The New York State Energy Research and Development Authority (NYSERDA) will invest $20 million in combined heat and power generation projects to improve energy efficiency at 19 hospitals, paper mills, supermarkets, apartment complexes and other facilities in New York City and upstate.
Funding for the projects will leverage an additional $68 million in private investment toward the cost of buying and installing the technology, which generates on-site electricity while also making use of the heat created during generation.
Combined heat and power (CHP) is considered a clean-energy technology, and is also known as “cogeneration.” When power is generated by burning a fuel, typically natural gas, the heat created usually goes up the chimney or smokestack, wasted. CHP instead reclaims the heat, using it to provide heat or hot water to buildings, for manufacturing or other uses. Since power from CHP is generated on-site, there is no transmission loss as there is when electricity is moved over power lines.
The NYSERDA incentive pays between 30 to 50 percent of the cost of a CHP project, up to $2 million. The exact percentage is based on a variety of considerations. For instance, extra funds are available for such factors as the site’s availability as a “place of refuge” during a disaster.
“Combined heat and power is a technology that has huge potential to reduce the strain on the state’s electric grid in New York, and NYSERDA is proud to support it,” said Francis J. Murray Jr., President and CEO of NYSERDA. “CHP will help reduce air pollution in the state’s most densely-populated areas, and will also help conserve our limited fossil fuel resources and increase the nation’s energy self-sufficiency.”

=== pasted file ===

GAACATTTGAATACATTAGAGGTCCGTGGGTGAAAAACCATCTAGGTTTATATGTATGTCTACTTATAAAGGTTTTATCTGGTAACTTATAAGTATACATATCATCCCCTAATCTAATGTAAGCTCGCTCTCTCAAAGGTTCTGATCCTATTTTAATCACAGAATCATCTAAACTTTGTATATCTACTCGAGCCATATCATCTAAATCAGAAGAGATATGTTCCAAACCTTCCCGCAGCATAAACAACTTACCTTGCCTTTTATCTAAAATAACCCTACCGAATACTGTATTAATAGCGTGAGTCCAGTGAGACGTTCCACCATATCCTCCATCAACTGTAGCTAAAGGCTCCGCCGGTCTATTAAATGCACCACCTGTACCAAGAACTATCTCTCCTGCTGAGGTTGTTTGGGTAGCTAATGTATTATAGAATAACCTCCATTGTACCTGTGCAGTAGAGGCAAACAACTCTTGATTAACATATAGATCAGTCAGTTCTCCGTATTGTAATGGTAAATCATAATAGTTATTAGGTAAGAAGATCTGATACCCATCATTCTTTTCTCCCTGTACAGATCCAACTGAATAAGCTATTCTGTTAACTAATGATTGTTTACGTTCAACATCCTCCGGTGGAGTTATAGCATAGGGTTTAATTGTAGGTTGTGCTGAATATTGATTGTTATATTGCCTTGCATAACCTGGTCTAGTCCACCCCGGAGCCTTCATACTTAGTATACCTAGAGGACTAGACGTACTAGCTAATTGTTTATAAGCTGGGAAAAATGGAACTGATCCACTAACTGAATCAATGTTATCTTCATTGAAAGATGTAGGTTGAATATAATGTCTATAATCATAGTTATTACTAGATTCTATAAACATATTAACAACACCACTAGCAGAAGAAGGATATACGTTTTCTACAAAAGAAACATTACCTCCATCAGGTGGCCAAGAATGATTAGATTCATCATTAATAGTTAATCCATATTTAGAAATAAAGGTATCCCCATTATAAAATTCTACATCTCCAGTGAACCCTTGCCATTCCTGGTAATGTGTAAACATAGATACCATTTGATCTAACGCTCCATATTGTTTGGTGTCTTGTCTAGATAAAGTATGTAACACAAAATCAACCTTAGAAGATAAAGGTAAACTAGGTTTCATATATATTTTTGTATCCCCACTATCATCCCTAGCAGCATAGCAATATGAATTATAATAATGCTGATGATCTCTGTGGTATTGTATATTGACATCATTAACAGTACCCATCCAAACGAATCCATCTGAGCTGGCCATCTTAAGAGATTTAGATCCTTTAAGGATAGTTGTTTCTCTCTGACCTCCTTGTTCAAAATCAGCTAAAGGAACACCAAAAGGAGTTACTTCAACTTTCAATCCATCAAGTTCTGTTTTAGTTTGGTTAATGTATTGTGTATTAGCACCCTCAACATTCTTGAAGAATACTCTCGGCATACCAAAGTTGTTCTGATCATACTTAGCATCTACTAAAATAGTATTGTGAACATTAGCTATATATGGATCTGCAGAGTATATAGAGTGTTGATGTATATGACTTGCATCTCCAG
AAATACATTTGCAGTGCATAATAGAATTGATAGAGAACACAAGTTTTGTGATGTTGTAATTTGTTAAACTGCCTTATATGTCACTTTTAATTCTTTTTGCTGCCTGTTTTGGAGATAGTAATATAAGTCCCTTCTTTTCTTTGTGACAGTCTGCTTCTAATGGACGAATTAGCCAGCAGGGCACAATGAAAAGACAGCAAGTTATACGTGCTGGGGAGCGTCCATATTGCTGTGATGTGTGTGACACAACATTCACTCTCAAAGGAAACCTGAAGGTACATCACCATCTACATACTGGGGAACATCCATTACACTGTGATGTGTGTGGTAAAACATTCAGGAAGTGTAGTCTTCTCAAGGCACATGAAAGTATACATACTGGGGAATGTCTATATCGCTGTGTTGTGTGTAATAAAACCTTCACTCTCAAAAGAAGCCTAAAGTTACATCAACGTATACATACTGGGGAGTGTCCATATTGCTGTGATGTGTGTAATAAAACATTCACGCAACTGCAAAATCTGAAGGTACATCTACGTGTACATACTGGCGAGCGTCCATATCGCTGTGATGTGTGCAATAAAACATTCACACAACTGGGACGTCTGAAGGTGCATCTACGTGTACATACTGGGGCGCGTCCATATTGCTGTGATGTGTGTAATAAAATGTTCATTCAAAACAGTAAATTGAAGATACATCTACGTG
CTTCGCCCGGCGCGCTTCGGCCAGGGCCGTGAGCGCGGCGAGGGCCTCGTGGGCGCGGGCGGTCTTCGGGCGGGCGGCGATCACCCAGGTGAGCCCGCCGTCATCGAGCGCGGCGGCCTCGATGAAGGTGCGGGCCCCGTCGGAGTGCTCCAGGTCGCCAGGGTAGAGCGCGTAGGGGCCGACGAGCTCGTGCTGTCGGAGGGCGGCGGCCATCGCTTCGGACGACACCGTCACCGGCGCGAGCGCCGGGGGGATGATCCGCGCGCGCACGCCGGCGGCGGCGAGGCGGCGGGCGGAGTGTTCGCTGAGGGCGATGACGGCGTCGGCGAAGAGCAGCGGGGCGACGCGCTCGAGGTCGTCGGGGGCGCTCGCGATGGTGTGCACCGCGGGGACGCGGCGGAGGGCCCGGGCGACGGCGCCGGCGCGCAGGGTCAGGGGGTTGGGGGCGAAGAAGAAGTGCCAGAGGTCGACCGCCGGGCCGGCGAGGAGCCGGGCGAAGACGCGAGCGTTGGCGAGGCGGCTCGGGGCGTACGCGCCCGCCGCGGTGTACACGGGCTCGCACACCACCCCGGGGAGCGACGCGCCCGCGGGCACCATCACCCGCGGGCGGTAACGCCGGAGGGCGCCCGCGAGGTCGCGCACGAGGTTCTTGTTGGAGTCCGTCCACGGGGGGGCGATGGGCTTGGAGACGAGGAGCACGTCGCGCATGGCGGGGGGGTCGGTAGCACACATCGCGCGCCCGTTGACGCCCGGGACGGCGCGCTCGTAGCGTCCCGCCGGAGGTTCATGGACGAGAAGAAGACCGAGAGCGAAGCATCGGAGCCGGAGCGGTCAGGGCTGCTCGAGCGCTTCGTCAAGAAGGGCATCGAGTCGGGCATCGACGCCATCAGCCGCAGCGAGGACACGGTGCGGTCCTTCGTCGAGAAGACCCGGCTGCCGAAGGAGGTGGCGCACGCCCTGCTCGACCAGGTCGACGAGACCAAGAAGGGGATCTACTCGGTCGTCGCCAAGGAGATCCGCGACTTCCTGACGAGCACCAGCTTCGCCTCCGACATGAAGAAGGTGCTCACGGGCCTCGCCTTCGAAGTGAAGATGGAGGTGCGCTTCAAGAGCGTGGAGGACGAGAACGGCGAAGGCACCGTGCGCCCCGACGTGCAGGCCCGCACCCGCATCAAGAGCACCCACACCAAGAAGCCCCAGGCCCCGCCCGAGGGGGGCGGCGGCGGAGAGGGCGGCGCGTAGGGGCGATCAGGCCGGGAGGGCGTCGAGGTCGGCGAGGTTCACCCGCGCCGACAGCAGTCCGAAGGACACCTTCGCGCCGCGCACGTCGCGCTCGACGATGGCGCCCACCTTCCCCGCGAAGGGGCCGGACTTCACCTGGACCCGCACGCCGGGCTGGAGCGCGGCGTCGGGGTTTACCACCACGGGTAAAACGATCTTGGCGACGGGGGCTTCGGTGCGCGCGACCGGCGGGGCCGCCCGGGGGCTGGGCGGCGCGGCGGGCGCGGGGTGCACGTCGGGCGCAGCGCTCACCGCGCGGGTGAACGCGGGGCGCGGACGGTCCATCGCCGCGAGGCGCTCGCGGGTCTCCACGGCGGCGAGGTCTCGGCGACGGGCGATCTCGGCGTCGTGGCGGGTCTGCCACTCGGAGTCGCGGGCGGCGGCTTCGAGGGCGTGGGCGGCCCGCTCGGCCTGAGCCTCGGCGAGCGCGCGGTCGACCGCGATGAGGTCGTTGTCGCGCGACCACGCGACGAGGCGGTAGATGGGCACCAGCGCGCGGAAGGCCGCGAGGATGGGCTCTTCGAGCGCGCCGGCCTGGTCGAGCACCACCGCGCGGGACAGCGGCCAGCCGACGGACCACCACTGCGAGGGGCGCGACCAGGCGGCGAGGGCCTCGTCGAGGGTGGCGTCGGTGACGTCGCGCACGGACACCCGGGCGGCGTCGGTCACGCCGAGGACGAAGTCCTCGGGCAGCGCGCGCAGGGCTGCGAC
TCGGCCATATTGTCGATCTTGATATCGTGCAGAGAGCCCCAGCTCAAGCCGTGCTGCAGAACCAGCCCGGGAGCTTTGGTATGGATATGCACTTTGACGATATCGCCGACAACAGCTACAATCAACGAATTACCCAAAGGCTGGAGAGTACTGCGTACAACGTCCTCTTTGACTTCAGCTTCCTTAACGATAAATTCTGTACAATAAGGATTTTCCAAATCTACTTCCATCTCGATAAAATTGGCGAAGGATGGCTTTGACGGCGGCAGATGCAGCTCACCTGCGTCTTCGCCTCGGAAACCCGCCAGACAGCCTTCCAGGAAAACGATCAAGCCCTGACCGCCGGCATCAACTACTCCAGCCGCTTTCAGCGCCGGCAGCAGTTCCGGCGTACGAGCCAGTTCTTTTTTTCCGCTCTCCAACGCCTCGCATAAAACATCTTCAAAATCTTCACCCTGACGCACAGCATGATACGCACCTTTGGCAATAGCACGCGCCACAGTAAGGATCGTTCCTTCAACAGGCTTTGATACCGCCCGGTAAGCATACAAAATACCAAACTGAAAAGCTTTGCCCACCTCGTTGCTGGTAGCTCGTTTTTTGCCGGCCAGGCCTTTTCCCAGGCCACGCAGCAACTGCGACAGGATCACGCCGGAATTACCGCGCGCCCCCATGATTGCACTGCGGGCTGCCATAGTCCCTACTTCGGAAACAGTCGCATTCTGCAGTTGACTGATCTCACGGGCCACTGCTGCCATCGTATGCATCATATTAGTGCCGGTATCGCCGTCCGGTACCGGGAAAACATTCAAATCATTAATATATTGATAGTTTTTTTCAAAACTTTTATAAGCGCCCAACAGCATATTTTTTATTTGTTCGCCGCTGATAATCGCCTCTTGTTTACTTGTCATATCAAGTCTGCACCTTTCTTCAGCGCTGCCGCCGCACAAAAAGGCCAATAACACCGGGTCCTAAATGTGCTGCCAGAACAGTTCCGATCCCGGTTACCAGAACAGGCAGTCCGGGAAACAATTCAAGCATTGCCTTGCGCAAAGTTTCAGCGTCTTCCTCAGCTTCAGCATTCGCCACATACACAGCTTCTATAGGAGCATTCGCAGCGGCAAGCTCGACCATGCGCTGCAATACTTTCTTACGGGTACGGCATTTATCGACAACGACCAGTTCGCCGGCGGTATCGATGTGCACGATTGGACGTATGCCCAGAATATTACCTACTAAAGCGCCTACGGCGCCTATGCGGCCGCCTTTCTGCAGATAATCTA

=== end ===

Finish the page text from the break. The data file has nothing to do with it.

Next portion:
Most of the projects approved in this program burn natural gas, but do so much more efficiently than conventional electric-generation techniques. Several upstate projects under this program will be fueled by sustainably-harvested biomass consisting of wood chips.
The selected projects represent more than 22,000 kilowatts (kW) of new generation capacity. All projects will be capable of operating during a power outage.
The projects vary in scope. The Intrepid Sea, Air and Space Museum in Manhattan will install a $4.6 million system to provide both power and heat to the famous decommissioned aircraft carrier that is now one of the city’s leading tourist attractions. On a smaller scale, a variety of condominium projects in the city are converting to CHP to heat and electrify the buildings.
The largest CHP projects include a hotel on NYC’s Madison Avenue and two North Country paper mills that will use wood chips to generate electricity.
Over the past 10 years, NYSERDA has invested more than $100 million in CHP technology. This has helped to cut energy costs and reduce the energy use of industrial, commercial, institutional and multifamily residences.
(All projects are currently just natural-gas powered unless noted.)
Other NYC-area locations:
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